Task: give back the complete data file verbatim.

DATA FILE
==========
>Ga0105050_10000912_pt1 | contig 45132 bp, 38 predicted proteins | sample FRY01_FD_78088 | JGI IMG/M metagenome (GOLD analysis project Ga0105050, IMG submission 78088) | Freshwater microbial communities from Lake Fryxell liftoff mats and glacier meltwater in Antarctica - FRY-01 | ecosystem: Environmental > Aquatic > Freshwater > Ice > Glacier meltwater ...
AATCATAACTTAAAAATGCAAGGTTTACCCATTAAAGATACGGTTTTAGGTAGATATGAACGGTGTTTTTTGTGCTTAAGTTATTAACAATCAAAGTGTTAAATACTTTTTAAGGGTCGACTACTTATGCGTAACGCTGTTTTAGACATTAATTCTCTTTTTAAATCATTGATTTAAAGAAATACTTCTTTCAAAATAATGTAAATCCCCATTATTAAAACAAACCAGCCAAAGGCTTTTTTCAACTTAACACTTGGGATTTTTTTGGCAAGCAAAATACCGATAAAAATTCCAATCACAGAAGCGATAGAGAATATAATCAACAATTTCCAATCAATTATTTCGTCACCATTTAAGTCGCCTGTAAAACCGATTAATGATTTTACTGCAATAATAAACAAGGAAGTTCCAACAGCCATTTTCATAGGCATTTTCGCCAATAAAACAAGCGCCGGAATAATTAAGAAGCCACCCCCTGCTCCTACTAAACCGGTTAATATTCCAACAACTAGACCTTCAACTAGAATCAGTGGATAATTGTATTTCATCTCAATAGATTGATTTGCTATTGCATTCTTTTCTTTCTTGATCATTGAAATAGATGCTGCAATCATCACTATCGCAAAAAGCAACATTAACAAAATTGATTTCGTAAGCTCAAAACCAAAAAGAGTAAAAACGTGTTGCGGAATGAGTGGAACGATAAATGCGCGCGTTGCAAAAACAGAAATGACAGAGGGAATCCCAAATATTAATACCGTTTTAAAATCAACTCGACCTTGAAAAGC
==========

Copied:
>Ga0105050_10000912_pt1 | contig 45132 bp, 38 predicted proteins | sample FRY01_FD_78088 | JGI IMG/M metagenome (GOLD analysis project Ga0105050, IMG submission 78088) | Freshwater microbial communities from Lake Fryxell liftoff mats and glacier meltwater in Antarctica - FRY-01 | ecosystem: Environmental > Aquatic > Freshwater > Ice > Glacier meltwater ...
AATCATAACTTAAAAATGCAAGGTTTACCCATTAAAGATACGGTTTTAGGTAGATATGAACGGTGTTTTTTGTGCTTAAGTTATTAACAATCAAAGTGTTAAATACTTTTTAAGGGTCGACTACTTATGCGTAACGCTGTTTTAGACATTAATTCTCTTTTTAAATCATTGATTTAAAGAAATACTTCTTTCAAAATAATGTAAATCCCCATTATTAAAACAAACCAGCCAAAGGCTTTTTTCAACTTAACACTTGGGATTTTTTTGGCAAGCAAAATACCGATAAAAATTCCAATCACAGAAGCGATAGAGAATATAATCAACAATTTCCAATCAATTATTTCGTCACCATTTAAGTCGCCTGTAAAACCGATTAATGATTTTACTGCAATAATAAACAAGGAAGTTCCAACAGCCATTTTCATAGGCATTTTCGCCAATAAAACAAGCGCCGGAATAATTAAGAAGCCACCCCCTGCTCCTACTAAACCGGTTAATATTCCAACAACTAGACCTTCAACTAGAATCAGTGGATAATTGTATTTCATCTCAATAGATTGATTTGCTATTGCATTCTTTTCTTTCTTGATCATTGAAATAGATGCTGCAATCATCACTATCGCAAAAAGCAACATTAACAAAATTGATTTCGTAAGCTCAAAACCAAAAAGAGTAAAAACGTGTTGCGGAATGAGTGGAACGATAAATGCGCGCGTTGCAAAAACAGAAATGACAGAGGGAATCCCAAATATTAATACCGTTTTAAAATCAACTCGACCTTGAAAAGC